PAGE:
Whether you follow the advice or not, you’ve probably heard writers say that the only dialogue tag you should use is said – possibly with a few other plain ones sprinkled in, like asked or replied. The thinking is that the reader’s eye passes over those words without seeing them and thus remains fully engrossed in the story. I’ve heard it explained that dialogue tags should be like door hinges – functional, but you never look at them.
Of course, when I hear that, I always think: But door hinges can be so pretty!
Recently, I started reading aloud Wonder by R.J. Palacio to my class, and one of the first things that struck me was how often the word said was used. I was surprised – because I had already read this book (silently) on my Kindle, and I never noticed. Which, I suppose, goes to show that the door hinge thinking is correct: My eyes passed over the word without seeing it.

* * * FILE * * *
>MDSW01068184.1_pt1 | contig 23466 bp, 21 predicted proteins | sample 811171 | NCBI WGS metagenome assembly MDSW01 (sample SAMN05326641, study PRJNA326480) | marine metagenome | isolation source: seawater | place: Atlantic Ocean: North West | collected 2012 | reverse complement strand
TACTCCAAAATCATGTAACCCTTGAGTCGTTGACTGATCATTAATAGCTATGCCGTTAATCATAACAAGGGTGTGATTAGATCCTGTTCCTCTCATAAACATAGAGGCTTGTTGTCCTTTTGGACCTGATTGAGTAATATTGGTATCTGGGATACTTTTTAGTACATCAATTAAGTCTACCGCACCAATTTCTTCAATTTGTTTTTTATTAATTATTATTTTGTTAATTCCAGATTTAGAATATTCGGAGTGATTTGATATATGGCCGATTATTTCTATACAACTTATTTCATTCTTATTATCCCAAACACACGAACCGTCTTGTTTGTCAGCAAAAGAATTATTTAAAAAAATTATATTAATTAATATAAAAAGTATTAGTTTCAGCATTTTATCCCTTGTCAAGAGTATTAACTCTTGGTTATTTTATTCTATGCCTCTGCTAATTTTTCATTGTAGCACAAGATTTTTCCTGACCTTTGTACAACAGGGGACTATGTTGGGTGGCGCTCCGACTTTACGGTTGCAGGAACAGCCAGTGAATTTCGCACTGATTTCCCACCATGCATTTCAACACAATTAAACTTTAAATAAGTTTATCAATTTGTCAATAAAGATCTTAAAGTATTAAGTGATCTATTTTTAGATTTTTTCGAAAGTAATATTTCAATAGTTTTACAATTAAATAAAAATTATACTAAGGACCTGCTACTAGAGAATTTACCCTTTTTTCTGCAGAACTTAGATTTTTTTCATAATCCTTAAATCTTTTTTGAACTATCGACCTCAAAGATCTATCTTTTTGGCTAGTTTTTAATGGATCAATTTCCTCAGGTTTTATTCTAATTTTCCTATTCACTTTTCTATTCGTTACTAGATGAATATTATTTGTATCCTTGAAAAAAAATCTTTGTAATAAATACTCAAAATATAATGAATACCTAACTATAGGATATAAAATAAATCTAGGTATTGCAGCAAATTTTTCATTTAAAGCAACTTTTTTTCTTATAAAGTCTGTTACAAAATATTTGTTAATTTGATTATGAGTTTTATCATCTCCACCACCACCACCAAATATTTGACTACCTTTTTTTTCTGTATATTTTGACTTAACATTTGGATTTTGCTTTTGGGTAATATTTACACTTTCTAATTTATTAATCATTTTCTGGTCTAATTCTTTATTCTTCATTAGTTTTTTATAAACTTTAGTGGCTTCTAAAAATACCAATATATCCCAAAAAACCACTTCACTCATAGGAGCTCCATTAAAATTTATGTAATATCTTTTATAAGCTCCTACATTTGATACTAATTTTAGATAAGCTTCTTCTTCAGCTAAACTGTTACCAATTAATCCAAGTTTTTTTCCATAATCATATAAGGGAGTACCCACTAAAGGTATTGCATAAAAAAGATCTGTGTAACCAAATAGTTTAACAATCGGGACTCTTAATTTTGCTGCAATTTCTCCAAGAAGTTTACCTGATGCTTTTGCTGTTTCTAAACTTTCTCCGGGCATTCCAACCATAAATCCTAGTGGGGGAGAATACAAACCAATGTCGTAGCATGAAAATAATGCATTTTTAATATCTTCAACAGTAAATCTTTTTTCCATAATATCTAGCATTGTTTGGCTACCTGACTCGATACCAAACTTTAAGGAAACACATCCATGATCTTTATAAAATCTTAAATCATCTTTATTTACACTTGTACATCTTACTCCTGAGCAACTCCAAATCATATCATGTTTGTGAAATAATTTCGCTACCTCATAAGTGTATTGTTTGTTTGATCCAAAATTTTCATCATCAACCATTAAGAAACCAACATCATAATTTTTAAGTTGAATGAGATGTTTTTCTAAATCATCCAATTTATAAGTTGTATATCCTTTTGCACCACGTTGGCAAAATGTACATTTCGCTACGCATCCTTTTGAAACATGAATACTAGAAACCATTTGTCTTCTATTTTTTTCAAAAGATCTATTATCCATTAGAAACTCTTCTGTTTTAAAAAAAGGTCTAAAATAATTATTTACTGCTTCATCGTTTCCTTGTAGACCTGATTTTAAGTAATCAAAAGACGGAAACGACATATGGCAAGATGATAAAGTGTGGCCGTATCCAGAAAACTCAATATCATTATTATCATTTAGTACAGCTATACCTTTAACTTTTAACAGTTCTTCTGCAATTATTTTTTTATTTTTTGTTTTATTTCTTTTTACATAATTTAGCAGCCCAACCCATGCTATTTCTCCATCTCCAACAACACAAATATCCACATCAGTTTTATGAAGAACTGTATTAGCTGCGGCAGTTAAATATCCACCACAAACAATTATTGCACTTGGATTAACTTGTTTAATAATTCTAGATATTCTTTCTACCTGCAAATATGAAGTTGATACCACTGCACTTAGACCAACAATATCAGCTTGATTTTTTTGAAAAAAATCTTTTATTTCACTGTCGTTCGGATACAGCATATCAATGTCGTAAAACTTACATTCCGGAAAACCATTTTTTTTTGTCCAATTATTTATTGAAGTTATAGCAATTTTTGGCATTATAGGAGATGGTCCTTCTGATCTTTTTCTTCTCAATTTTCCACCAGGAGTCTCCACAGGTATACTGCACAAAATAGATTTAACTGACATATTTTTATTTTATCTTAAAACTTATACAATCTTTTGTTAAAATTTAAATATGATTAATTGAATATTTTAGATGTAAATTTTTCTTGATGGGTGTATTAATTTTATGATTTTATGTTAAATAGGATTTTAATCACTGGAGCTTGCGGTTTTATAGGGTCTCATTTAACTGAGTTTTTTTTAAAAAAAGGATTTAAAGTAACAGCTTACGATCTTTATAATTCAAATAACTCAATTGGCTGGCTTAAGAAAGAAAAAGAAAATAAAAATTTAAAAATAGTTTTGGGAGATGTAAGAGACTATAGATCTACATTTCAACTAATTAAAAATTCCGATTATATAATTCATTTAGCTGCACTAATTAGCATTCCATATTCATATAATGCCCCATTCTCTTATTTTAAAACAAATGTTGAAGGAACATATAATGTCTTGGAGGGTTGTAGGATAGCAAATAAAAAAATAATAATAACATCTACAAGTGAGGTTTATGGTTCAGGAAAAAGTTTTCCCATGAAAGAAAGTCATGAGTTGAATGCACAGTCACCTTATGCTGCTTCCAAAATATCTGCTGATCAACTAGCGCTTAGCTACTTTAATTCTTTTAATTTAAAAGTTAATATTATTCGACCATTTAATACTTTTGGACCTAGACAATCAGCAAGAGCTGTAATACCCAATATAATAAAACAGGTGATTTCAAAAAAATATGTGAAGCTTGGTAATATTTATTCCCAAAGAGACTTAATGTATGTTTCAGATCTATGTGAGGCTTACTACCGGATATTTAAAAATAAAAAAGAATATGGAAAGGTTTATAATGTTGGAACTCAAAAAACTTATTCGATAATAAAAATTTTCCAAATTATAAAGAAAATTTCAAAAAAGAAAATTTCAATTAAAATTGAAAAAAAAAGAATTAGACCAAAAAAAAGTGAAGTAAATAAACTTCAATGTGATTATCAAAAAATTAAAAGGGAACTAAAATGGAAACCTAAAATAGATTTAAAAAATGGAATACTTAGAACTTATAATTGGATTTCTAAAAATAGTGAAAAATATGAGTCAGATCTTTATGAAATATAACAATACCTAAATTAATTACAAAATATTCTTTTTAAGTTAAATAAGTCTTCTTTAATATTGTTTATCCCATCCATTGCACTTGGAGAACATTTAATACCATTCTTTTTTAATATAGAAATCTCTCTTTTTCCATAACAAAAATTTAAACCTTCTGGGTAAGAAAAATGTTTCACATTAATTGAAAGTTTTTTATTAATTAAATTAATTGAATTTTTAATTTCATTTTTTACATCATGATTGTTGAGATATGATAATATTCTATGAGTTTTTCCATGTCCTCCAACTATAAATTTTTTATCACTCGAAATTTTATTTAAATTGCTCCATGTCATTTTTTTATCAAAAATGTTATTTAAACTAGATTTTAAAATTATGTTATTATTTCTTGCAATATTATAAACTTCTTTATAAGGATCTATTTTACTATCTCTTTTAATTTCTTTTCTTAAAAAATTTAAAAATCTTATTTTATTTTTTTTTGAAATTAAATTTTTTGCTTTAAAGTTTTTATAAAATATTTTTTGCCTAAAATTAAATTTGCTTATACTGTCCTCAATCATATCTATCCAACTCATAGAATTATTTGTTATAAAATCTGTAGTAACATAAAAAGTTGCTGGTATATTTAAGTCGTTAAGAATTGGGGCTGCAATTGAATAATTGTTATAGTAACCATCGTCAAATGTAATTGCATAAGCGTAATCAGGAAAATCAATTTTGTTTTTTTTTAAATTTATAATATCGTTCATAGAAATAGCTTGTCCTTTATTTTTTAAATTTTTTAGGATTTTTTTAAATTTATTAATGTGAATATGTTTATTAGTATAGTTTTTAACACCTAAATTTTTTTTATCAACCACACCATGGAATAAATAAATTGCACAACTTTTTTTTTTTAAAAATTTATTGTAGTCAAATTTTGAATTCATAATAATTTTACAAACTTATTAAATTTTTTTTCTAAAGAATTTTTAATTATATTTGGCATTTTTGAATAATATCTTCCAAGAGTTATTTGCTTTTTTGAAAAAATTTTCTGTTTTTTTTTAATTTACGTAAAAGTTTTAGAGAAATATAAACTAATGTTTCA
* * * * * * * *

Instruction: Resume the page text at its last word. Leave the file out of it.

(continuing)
However, when I read the book aloud, I definitely heard it! Said. Said. Said. Said. Wonder is an amazing book – and my students are loving it – but I was bugged enough by the repetition of the word said to tally up the dialogue tags in one of the chapters.
Said – 30
Other tag – 19 (of those, 10 were answered)
No tag – 5
It could be that this overuse of said and answered was deliberate. It’s part of Auggie’s voice, and when I scanned ahead, I saw that other narrators in the book did not use said quite so often. Nevertheless, I rarely saw anything besides said or answered.
I decided to check out a chapter of my own forthcoming MG book to compare styles.
Said – 5
Other tag – 7
No tag – 30
Apparently, I prefer to avoid the dialogue tag altogether by using narration to make it plain who’s speaking. (Well, I was aware that I did that. I just didn’t know how often!)
Again, I want to reiterate that Wonder is an incredible book, very much worth reading. I’m not sure if I would choose to read it aloud again, though.
While we're at it, shall we debate dialogue vs dialog?